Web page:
• Growing economic inequality is intersecting with other social changes that make inequality harder to tackle, as unequal access to economic resources become more consequential for life chances. For example, as economic rewards are increasingly tied to educational achievements, “opportunity markets” are being created where one can buy access to an elite education — in other words, using economic resources to increase the appearance of merit. At the same time, costs of living and housing prices are rising dramatically in the most dynamic “superstar” cities (those that are most attractive for social, human, cultural and financial capital). Education and urban living both provide opportunities to get on the “escalators” of social mobility, but those without financial resources are increasingly being shut out of such opportunities, “fossilizing” inequality across generations.
  • Rather than immediately tackling the root causes of persistent inequality, which is politically difficult, interventions may begin by first convincing a small number of elite institutions or stakeholders to buy in and change their practices, which may then trigger a “norm cascade” that brings about changes in the wider society.
  • Political inequality, including issues of felon disenfranchisement, gerrymandering, the curtailing of voting rights, and campaign finance inequity, can serve to reinforce political and economic marginalization. The United States may be an unusual case among wealthy economies in that economic inequality translates particularly easily into political inequality. Regardless, all democractic societies face the dilemma of deciding how much they are willing to pay to address inequality.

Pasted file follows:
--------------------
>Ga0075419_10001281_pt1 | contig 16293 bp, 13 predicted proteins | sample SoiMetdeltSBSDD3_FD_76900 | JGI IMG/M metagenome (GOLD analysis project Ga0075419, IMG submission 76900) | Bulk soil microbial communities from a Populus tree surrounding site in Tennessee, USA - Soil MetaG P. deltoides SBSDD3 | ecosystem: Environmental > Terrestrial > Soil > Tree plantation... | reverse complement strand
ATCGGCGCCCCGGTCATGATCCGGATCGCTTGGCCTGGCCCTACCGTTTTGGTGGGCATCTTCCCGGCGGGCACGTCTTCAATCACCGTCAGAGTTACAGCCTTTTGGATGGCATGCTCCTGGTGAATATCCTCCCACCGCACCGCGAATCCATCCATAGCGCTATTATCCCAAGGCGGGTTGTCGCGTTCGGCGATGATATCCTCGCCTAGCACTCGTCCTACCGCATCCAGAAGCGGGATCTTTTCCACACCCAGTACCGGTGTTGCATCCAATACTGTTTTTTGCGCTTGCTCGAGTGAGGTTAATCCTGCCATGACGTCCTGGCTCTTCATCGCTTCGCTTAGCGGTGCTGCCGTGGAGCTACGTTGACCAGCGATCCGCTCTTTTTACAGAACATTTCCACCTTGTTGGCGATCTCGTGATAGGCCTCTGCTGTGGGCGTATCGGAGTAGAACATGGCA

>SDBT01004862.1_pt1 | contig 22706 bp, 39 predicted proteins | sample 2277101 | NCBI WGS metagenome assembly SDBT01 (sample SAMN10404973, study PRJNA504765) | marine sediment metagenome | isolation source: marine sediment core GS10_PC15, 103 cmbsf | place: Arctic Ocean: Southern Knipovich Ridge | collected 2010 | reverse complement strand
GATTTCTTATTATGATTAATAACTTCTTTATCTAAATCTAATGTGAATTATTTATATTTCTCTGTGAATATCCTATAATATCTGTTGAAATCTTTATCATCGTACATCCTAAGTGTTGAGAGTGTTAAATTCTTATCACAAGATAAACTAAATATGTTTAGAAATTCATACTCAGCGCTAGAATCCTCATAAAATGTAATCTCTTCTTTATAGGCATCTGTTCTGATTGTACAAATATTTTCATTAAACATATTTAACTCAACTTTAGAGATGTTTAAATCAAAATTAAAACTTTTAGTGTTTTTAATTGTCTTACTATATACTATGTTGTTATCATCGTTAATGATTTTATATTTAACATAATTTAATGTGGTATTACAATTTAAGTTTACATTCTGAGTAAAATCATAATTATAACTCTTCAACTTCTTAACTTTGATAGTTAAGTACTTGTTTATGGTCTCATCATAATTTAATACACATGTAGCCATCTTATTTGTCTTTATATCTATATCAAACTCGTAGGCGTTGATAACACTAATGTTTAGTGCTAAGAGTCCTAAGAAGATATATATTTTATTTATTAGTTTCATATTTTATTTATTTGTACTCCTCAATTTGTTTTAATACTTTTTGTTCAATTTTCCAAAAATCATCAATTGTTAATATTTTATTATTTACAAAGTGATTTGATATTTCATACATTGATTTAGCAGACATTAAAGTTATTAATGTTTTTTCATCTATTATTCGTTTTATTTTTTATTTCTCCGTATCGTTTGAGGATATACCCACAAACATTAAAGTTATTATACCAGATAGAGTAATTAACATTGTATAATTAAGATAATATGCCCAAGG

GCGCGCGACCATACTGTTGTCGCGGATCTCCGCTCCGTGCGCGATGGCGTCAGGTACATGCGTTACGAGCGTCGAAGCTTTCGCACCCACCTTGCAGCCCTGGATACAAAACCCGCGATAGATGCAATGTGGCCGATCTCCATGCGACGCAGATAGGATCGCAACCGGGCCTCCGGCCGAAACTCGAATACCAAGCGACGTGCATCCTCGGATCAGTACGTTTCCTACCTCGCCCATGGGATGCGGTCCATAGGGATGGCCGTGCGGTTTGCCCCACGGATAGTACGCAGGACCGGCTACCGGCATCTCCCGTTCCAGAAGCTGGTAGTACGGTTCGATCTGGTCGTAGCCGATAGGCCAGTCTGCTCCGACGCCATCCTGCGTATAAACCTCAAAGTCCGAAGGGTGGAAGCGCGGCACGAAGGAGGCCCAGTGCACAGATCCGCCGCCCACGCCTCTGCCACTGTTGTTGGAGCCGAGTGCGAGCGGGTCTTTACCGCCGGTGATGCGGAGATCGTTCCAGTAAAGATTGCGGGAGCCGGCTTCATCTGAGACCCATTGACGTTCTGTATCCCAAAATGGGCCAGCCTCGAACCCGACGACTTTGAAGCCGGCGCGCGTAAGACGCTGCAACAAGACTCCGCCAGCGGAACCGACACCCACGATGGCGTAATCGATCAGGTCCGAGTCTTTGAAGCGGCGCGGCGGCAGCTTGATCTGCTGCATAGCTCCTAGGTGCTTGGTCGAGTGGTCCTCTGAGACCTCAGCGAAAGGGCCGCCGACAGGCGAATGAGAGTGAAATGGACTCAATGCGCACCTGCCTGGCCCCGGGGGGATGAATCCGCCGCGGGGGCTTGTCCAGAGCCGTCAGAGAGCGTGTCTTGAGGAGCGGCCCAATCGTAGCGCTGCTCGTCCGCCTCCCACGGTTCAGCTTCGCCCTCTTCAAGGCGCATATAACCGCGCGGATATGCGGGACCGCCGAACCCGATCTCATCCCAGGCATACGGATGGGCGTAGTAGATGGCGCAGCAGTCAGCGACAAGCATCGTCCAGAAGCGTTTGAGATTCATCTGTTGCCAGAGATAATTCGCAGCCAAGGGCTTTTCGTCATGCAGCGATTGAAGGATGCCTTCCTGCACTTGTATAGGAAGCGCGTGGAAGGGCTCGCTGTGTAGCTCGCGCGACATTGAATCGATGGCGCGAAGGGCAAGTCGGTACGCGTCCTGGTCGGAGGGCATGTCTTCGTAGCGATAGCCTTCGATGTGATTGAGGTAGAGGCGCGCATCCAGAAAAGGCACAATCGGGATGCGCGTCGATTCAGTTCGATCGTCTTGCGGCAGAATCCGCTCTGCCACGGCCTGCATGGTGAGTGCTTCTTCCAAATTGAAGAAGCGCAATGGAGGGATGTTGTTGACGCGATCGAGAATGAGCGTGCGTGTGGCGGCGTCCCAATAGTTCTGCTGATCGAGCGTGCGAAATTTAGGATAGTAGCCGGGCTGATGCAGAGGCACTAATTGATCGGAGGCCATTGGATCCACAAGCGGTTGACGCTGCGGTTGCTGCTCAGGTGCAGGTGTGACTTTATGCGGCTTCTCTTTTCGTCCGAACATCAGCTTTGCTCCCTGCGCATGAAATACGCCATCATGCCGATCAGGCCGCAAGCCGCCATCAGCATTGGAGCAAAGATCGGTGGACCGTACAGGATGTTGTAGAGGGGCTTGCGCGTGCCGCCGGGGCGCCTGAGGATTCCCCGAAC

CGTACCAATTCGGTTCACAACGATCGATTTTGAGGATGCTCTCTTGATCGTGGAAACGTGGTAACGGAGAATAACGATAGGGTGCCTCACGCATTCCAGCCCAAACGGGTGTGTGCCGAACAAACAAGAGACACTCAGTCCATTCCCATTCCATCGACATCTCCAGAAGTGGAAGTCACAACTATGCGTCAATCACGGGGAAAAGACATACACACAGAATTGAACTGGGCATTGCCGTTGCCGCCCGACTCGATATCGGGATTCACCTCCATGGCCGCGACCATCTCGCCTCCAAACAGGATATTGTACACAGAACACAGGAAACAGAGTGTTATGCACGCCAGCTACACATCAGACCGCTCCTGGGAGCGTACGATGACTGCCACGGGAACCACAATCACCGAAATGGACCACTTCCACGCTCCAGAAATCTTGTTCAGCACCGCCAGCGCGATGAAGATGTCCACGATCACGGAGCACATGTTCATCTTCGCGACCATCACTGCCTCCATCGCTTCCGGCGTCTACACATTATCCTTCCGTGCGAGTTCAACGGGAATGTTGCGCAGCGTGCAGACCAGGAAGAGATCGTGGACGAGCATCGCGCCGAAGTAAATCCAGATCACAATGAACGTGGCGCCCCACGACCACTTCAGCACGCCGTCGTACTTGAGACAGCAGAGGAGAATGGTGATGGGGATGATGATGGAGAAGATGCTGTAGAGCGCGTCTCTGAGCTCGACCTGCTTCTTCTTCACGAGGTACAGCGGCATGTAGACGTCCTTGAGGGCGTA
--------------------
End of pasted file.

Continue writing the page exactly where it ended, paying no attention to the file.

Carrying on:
• Inequality does not result in a simple, deterministic way from economic globalization or new technological advances. Societies that make different choices in their politics and governance attain different levels of inequality. More trans-national comparisons can be instructive and bring in different perspectives about causes and possible interventions.
  • To bridge research and public policy, academics need to continue to engage with civil society groups, and they also need to be able to write for a wider audience about broad societal problems that the public is concerned with. Even if research does not provide immediately actionable policies, it can contribute by helping to change the political dialogue, which is crucial for gathering the political support to move the levers of policy.

Panelists

Chuck Collins, Director of the Program on Inequality and the Common Good, Institute for Policy Studies

Jennifer Hochschild, Professor, Harvard University (moderator)

Michèle Lamont, Professor, Harvard University / Co-director, Successful Societies program, CIFAR

Katherine Newman, Interim Chancellor, University of Massachusetts Boston

Paul Pierson, Professor, UC Berkeley / Co-director, Successful Societies program, CIFAR

Further Reading

CIFAR resources:

Perceptions of Deservingness & Persistent Social Inequalities (event brief)

Theorizing the Power of Citizenship as Claims-making (research brief)

2018 David Dodge Lecture: Boundaries of Inclusion (event brief)

New Models for Thriving (event brief)


For more information, contact: Amy Cook, Senior Director, Knowledge Mobilization, CIFAR